posted on July 24, 2009 04:29
The Decemberists (live in The Vogue Theatre, Vancouver)
Review Snapshot: The Decemberists are an unusual band. They have a knack for integrating theatre into their music in a way that many bands attempt to, but few actually accomplish with the same gusto as the Portland outfit. Far too often this merging of ideas tends to take away from one or the other and more often than not it is the music that suffers. The audience that packed into The Vogue Theatre in downtown Vancouver last night, however, were treated to a feast of over the top storytelling and live music.
The Cluas Verdict? 8.5 out of 10
An anticipative crowd queued outside the arena in the unforgiving Canadian sunshine for a good two hours before being admitted. The Vogue is an intimate venue and perfect for a band as interactive as The Decemberists and was comprised of a ground floor and balcony, both of which were seated. In relation to Irish venues it was only slightly bigger than the Academy, but boasted better sound and easy access to the bar.
The headline act appeared to attract a fairly motley bunch. A number of people nestled quietly into their chairs with a good book, some casually played Nintendo DS, whilst others sat decked head to toe in Decemberists inspired clothes (the Winter Queen was in attendance, sporting a crown fashioned from leaves) and waited patiently for the show.
Up first were support act Blind Pilot who played a short set to a surprisingly receptive response. They were proficient players, but none of their songs were out of the ordinary. My cousin commented that it was music you would listen to on a train going somewhere you didn’t really want to go. Comparisons were immediately struck with Damien Rice, though Blind Pilot certainly lacked a Blowers Daughter or Volcano.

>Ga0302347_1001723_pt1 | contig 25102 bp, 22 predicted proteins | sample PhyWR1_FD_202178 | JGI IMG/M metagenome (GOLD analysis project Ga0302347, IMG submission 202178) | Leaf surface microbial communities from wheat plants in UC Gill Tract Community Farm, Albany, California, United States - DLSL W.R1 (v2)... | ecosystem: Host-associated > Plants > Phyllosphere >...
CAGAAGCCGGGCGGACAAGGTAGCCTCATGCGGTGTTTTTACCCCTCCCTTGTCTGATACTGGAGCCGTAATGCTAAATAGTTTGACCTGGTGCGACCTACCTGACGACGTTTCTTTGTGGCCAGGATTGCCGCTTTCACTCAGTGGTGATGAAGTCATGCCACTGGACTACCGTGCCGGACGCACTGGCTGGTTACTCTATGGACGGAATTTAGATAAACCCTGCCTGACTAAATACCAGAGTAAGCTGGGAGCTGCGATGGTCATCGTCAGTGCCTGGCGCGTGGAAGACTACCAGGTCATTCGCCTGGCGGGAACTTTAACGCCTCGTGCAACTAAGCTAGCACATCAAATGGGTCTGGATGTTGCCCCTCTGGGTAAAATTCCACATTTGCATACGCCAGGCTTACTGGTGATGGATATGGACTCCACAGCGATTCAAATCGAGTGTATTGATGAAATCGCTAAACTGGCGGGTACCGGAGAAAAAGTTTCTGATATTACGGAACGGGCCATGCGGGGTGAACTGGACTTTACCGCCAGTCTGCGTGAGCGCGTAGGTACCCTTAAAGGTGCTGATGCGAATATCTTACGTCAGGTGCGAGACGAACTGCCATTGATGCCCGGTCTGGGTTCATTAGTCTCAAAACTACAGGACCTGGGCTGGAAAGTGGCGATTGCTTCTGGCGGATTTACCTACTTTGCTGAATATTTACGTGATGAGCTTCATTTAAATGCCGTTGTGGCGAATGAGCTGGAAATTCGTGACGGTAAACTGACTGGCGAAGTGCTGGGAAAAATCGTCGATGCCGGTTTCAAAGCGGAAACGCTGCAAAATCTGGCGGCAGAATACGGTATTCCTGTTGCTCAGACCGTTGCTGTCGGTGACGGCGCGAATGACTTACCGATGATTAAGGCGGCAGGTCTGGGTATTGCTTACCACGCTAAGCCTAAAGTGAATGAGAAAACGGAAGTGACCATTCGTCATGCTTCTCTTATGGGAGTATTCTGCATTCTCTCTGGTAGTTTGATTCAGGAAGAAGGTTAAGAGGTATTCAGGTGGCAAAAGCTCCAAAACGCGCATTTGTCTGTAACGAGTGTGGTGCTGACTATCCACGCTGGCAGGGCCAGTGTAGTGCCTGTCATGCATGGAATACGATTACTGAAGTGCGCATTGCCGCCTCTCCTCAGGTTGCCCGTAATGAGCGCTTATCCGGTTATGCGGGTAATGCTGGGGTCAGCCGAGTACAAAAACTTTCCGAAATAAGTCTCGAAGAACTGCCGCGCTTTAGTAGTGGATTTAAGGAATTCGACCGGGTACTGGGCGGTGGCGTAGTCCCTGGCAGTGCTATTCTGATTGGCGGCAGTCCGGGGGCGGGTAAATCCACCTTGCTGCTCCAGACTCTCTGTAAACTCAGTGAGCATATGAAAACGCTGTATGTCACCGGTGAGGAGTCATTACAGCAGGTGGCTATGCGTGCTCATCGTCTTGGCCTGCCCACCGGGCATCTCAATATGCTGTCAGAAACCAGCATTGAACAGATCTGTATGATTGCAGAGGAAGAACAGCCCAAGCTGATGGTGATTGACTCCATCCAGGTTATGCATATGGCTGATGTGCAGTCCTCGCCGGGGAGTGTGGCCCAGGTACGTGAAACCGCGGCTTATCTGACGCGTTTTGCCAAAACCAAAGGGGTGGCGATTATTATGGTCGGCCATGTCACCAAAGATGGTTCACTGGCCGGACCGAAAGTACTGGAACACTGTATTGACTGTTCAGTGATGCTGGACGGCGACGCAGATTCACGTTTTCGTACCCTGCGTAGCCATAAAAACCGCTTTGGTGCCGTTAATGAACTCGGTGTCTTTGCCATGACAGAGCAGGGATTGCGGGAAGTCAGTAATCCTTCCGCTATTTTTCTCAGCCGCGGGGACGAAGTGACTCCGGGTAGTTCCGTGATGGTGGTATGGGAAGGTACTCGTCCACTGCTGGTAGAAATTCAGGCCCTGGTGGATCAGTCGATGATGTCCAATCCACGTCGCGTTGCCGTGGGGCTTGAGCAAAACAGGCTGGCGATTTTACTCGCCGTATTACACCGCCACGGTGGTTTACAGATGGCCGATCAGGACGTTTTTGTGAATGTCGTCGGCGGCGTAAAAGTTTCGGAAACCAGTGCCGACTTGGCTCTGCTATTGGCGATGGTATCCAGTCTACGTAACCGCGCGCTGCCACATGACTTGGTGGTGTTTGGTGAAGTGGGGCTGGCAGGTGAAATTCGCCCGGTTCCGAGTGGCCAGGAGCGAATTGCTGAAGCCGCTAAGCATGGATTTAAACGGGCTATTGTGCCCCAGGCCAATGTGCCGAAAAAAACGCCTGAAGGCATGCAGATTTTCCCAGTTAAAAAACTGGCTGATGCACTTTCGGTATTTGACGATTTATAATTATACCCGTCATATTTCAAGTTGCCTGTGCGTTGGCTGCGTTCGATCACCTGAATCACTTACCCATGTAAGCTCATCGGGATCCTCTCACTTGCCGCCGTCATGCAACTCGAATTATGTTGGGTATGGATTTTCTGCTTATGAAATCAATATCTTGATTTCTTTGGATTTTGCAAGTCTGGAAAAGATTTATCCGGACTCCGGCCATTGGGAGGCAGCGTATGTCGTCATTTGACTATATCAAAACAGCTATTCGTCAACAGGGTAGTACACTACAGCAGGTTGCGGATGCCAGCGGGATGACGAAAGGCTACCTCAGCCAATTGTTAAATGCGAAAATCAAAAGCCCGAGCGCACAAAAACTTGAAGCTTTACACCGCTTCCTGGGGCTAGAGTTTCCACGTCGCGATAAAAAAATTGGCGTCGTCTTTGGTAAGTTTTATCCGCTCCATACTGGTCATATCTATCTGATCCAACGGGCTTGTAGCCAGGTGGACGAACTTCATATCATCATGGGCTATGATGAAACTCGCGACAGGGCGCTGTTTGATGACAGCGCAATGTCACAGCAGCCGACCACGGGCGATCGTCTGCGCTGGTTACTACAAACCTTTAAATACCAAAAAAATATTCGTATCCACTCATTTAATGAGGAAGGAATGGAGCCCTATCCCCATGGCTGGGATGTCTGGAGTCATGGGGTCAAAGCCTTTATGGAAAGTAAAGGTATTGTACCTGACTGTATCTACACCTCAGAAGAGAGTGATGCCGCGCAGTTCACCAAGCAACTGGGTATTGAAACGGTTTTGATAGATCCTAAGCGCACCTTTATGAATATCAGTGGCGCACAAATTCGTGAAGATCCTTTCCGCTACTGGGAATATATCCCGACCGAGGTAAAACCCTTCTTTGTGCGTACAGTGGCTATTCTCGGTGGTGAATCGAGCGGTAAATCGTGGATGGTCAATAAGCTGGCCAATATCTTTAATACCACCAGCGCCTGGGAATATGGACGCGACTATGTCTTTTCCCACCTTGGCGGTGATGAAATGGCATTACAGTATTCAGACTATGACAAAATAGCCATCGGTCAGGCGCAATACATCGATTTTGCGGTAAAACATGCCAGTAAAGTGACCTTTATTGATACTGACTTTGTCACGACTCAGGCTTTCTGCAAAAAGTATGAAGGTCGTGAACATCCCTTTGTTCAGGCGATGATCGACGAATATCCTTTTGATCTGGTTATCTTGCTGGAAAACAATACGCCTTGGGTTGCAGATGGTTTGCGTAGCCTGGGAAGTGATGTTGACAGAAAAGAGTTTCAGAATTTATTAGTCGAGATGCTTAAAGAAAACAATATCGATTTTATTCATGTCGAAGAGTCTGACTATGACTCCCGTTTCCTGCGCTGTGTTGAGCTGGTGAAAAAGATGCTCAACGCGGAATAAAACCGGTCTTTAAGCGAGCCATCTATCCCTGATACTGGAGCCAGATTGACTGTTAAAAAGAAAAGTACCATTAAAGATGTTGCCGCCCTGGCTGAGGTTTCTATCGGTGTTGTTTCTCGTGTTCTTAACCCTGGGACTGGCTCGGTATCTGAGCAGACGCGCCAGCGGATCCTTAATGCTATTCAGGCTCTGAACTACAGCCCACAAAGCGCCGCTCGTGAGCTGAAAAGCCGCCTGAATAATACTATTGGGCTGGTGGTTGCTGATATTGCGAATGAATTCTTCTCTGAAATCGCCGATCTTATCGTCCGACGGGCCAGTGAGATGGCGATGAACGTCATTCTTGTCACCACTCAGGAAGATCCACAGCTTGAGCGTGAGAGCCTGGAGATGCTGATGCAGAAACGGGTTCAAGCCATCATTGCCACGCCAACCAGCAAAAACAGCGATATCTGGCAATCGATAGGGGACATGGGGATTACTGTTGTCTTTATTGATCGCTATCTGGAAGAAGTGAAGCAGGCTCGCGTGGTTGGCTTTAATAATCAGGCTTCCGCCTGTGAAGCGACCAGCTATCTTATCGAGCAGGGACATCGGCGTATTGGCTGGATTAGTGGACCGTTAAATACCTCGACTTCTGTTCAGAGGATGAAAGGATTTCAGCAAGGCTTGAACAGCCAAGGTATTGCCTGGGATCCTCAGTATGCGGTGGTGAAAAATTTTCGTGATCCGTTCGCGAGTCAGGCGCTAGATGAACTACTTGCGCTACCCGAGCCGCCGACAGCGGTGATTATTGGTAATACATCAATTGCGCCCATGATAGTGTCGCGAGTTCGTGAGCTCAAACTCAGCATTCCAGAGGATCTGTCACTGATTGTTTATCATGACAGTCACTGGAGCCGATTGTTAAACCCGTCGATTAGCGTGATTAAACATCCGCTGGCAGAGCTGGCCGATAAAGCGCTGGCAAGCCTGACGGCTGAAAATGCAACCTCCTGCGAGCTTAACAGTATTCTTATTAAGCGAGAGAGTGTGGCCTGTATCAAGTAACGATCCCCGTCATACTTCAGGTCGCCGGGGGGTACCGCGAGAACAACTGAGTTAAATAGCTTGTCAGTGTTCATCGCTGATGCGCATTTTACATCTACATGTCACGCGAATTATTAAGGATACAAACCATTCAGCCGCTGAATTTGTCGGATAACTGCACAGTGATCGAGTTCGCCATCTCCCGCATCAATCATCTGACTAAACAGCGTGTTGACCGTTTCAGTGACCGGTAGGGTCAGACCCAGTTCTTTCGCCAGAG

The Decemberists quickly followed and their opening set was comprised of their latest album, The Hazards of Love. The album was done as a story and the tale was re-told live for about an hour, pretty much non stop, with the exception of brief pauses for sips of wine or the changing of tambourines. It did however drag along at times, and just as I was about to borrow a DS from the girl in front of me for a quick game of Pokemon, the set ended and they retreated for an intermission.
Those who had raced to the front of the stage retreated to their seats and took out the bookmarks. There really is nothing quite like getting a good read of Twilight in while your waiting for your favourite artfully theatrical alternative indie band to resume. The band’s second set contained tracks from earlier albums, including the hits O Valencia and We Both Go Down Together. It was frantic and made all the more enjoyable by lead singer Colin Meloy’s witty crowd banter. 16 Military Wives was arguably the best received song of the night, particularly when Meloy divided the room and assigned each section with singing duties.
The show finished with an entertaining re-enactment of the founding of Vancouver, which involved band members entering the crowd and standing on drums, pretending to be Native Americans and Norwegian sailors. All in all it was an unforgettable performance by one of the great theatrical acts around today.